Gunnar makes his way to the bustling city, clearly unnerved by the sheer number of people, cars, and overall activity. He moves into a modest apartment, trying his best to hold tight to his past life on the farm. (A particularly heartbreaking moment is when he hangs a picture of his beloved horse on his sterile wall.) It would be easy to make Gunnar an antisocial curmudgeon, but Pálmadóttir thankfully takes a more sophisticated route. As the title suggests, Gunnar enjoys his quiet and his solitude, yes, but he doesn’t have an aversion to connection. A lingering glance at a card from a loved one is just one indicator that the man of a few words craves social interaction of some kind. On one of his walks, he passes Ari (Hermann Samúelsson), a sweet paperboy making his way through his usual route. He kindly offers his new neighbor a newspaper, though Gunnar declines. On his return home, Gunnar sees that the precocious boy left him a paper anyway, marking the beginning of their innocent bond.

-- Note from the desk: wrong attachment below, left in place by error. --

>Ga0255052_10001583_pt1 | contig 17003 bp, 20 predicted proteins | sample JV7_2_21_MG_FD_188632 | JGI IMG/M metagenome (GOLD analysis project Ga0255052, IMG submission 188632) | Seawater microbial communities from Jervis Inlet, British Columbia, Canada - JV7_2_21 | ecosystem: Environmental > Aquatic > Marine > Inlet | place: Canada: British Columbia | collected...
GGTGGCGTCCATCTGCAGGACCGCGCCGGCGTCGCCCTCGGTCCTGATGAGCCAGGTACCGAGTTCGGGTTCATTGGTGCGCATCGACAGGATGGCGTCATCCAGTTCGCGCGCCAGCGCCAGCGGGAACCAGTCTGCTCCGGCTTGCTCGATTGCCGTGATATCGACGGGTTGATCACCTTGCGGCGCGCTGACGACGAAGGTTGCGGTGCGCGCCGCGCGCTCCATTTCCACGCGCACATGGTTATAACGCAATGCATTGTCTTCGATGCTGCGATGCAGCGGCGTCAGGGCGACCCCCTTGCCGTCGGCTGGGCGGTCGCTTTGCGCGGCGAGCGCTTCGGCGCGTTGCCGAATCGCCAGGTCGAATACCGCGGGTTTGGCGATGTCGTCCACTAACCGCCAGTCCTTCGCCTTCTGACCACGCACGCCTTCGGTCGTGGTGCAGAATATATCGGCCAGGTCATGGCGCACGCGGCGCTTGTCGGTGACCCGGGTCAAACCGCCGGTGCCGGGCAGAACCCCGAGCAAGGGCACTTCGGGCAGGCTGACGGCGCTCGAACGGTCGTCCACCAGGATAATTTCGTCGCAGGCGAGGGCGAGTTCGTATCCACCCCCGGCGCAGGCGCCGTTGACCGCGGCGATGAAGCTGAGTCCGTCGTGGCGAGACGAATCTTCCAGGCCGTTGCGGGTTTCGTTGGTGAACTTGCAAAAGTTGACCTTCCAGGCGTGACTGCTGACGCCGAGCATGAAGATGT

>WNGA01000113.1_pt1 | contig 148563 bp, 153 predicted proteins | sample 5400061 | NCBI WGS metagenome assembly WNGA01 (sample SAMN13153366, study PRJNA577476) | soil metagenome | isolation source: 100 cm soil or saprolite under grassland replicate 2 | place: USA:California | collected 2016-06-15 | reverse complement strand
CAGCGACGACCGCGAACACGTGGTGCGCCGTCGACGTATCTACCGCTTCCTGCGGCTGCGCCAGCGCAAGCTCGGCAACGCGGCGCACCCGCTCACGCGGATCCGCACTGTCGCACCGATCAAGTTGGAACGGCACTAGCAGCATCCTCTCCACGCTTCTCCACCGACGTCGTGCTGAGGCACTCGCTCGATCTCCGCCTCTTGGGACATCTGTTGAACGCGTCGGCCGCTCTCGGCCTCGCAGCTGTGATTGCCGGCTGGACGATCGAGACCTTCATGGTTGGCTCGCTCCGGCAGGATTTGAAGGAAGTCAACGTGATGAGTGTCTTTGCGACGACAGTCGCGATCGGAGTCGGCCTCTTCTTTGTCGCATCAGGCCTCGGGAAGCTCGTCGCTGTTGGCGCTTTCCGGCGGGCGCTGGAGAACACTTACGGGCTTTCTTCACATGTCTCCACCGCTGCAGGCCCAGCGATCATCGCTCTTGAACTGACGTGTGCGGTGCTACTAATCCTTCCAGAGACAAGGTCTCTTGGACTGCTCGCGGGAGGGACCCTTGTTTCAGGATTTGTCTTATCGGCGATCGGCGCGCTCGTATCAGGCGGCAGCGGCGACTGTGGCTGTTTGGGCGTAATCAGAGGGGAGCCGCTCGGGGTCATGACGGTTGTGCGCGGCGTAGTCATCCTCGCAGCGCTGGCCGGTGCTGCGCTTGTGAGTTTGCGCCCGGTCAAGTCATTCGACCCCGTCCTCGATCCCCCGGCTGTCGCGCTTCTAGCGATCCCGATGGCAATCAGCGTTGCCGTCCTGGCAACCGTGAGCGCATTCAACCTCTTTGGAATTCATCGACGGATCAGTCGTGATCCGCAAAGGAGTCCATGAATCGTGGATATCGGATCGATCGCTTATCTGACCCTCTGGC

One day after school, Ari shows up on Gunnar’s front step because he forgot his house keys, and asks if he could wait there for one of his parents (who are equally absent in different ways). There’s an uneasiness in the air, but not because Gunnar is at all annoyed by the boy. He doesn’t make Ari feel bad for interrupting his quiet time, and Ari doesn’t fall into typical child character tropes. He’s curious, like most children are, but it’s endearing, not annoying. Samúelsson plays Ari beautifully, with the right blend of childlike innocence and a maturity from someone who’s been forced to grow up too soon. Gunnar quickly puts together, through peering out his kitchen window to the parking lot, that Ari’s parents loathe each other, and only interact when it has to do with Ari. Gunnar’s tranquil home and simple lifestyle are the refuge Ari’s been missing.
Hermann Samúelsson and Þröstur Leó Gunnarsson Have an Effortless Chemistry